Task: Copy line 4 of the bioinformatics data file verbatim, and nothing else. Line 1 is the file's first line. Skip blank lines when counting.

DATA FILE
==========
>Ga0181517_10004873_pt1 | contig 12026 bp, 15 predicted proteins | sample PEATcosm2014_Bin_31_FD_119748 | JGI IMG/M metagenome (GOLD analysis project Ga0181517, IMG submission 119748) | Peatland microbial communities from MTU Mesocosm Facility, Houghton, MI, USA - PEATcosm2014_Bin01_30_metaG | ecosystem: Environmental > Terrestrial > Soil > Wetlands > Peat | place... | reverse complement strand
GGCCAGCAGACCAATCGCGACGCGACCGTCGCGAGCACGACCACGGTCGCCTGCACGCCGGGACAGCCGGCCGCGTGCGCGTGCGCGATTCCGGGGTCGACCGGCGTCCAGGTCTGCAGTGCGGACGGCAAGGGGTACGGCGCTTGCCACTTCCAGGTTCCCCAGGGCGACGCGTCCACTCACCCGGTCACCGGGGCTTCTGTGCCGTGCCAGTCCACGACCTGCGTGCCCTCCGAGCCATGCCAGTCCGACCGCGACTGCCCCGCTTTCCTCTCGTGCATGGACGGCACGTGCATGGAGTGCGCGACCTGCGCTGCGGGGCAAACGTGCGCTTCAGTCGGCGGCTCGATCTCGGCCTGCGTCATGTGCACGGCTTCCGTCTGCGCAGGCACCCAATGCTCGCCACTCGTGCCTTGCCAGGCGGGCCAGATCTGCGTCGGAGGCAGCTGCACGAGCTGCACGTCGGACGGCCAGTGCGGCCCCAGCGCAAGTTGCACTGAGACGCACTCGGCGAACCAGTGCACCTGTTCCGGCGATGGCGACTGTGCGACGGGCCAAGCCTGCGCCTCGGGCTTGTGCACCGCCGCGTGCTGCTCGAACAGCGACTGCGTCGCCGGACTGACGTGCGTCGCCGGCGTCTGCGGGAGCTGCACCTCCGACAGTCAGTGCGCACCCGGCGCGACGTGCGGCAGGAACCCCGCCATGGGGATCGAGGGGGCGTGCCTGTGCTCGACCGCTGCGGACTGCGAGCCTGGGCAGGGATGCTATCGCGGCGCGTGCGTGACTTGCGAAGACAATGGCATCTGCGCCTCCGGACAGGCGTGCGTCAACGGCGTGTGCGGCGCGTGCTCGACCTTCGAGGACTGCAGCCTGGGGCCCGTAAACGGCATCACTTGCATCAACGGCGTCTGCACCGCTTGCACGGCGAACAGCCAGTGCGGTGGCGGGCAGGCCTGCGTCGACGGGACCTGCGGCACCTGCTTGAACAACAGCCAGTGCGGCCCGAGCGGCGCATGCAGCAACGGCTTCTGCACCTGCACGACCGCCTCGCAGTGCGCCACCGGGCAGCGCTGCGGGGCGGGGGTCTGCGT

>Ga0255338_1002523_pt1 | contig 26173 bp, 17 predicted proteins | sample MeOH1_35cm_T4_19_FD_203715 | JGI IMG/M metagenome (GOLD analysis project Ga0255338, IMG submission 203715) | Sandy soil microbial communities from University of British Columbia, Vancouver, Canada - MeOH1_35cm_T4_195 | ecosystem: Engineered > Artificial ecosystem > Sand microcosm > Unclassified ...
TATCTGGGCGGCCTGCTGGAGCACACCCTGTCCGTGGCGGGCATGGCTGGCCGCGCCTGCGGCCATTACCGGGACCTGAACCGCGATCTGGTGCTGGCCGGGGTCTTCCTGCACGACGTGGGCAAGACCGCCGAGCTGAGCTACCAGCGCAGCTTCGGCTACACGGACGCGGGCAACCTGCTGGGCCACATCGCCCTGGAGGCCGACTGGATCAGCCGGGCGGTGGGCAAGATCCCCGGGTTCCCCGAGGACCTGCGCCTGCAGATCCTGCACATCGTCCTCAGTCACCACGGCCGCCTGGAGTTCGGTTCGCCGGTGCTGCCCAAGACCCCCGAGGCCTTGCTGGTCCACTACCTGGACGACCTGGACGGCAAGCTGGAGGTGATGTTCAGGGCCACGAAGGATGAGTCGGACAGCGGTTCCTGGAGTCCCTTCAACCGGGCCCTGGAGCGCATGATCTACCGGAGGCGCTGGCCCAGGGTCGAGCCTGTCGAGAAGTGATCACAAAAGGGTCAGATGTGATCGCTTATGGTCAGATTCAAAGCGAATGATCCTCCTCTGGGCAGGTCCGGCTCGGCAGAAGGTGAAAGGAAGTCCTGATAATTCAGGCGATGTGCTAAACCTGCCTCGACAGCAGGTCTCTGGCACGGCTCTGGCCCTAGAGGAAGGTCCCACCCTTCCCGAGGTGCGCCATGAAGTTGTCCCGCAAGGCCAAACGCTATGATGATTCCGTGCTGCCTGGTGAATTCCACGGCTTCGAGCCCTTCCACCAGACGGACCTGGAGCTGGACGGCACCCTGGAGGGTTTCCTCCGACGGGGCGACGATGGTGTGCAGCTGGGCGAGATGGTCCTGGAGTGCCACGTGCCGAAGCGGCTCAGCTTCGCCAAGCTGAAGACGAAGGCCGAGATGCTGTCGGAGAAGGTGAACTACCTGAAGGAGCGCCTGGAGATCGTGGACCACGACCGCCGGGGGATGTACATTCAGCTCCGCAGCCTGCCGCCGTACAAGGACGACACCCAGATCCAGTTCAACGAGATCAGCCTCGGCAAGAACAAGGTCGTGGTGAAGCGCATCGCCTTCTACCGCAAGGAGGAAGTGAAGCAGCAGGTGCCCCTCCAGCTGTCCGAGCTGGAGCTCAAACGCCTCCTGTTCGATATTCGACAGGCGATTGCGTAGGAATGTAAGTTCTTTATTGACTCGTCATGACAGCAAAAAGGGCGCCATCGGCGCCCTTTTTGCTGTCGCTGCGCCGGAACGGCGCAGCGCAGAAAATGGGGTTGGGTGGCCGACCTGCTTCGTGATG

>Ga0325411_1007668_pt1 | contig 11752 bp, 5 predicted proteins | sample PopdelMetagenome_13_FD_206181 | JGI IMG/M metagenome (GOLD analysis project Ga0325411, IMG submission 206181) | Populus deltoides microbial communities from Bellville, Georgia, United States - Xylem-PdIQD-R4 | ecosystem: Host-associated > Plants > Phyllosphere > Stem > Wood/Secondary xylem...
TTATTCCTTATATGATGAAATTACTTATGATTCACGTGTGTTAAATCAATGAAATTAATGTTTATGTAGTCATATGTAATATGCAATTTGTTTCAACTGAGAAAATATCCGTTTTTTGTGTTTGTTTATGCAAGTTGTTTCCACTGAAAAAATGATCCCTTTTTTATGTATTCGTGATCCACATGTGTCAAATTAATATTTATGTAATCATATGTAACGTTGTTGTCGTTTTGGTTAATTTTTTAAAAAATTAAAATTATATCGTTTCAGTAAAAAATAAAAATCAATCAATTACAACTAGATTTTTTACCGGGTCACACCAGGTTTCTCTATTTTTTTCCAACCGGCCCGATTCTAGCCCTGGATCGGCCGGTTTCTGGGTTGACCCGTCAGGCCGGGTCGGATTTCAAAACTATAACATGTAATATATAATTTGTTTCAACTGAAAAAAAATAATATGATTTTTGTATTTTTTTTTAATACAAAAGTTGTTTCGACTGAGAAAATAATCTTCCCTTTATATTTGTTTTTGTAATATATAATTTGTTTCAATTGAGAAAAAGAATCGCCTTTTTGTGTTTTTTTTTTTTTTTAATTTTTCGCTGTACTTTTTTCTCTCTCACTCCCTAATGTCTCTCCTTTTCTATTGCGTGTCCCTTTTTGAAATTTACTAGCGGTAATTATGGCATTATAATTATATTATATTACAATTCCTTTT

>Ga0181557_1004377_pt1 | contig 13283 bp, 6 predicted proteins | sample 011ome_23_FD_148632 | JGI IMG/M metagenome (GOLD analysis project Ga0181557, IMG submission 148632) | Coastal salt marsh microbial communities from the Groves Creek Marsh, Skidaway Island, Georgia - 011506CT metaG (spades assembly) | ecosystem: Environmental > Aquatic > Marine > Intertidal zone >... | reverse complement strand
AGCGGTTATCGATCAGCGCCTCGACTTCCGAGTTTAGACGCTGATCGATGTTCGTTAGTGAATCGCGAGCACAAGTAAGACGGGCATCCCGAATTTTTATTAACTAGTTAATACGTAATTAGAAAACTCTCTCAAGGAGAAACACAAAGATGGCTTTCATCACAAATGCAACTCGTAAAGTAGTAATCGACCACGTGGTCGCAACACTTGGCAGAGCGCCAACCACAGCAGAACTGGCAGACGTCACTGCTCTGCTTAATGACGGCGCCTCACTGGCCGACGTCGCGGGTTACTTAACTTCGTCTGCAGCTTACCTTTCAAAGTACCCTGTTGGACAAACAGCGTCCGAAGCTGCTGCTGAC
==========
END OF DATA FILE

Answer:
TATCTGGGCGGCCTGCTGGAGCACACCCTGTCCGTGGCGGGCATGGCTGGCCGCGCCTGCGGCCATTACCGGGACCTGAACCGCGATCTGGTGCTGGCCGGGGTCTTCCTGCACGACGTGGGCAAGACCGCCGAGCTGAGCTACCAGCGCAGCTTCGGCTACACGGACGCGGGCAACCTGCTGGGCCACATCGCCCTGGAGGCCGACTGGATCAGCCGGGCGGTGGGCAAGATCCCCGGGTTCCCCGAGGACCTGCGCCTGCAGATCCTGCACATCGTCCTCAGTCACCACGGCCGCCTGGAGTTCGGTTCGCCGGTGCTGCCCAAGACCCCCGAGGCCTTGCTGGTCCACTACCTGGACGACCTGGACGGCAAGCTGGAGGTGATGTTCAGGGCCACGAAGGATGAGTCGGACAGCGGTTCCTGGAGTCCCTTCAACCGGGCCCTGGAGCGCATGATCTACCGGAGGCGCTGGCCCAGGGTCGAGCCTGTCGAGAAGTGATCACAAAAGGGTCAGATGTGATCGCTTATGGTCAGATTCAAAGCGAATGATCCTCCTCTGGGCAGGTCCGGCTCGGCAGAAGGTGAAAGGAAGTCCTGATAATTCAGGCGATGTGCTAAACCTGCCTCGACAGCAGGTCTCTGGCACGGCTCTGGCCCTAGAGGAAGGTCCCACCCTTCCCGAGGTGCGCCATGAAGTTGTCCCGCAAGGCCAAACGCTATGATGATTCCGTGCTGCCTGGTGAATTCCACGGCTTCGAGCCCTTCCACCAGACGGACCTGGAGCTGGACGGCACCCTGGAGGGTTTCCTCCGACGGGGCGACGATGGTGTGCAGCTGGGCGAGATGGTCCTGGAGTGCCACGTGCCGAAGCGGCTCAGCTTCGCCAAGCTGAAGACGAAGGCCGAGATGCTGTCGGAGAAGGTGAACTACCTGAAGGAGCGCCTGGAGATCGTGGACCACGACCGCCGGGGGATGTACATTCAGCTCCGCAGCCTGCCGCCGTACAAGGACGACACCCAGATCCAGTTCAACGAGATCAGCCTCGGCAAGAACAAGGTCGTGGTGAAGCGCATCGCCTTCTACCGCAAGGAGGAAGTGAAGCAGCAGGTGCCCCTCCAGCTGTCCGAGCTGGAGCTCAAACGCCTCCTGTTCGATATTCGACAGGCGATTGCGTAGGAATGTAAGTTCTTTATTGACTCGTCATGACAGCAAAAAGGGCGCCATCGGCGCCCTTTTTGCTGTCGCTGCGCCGGAACGGCGCAGCGCAGAAAATGGGGTTGGGTGGCCGACCTGCTTCGTGATG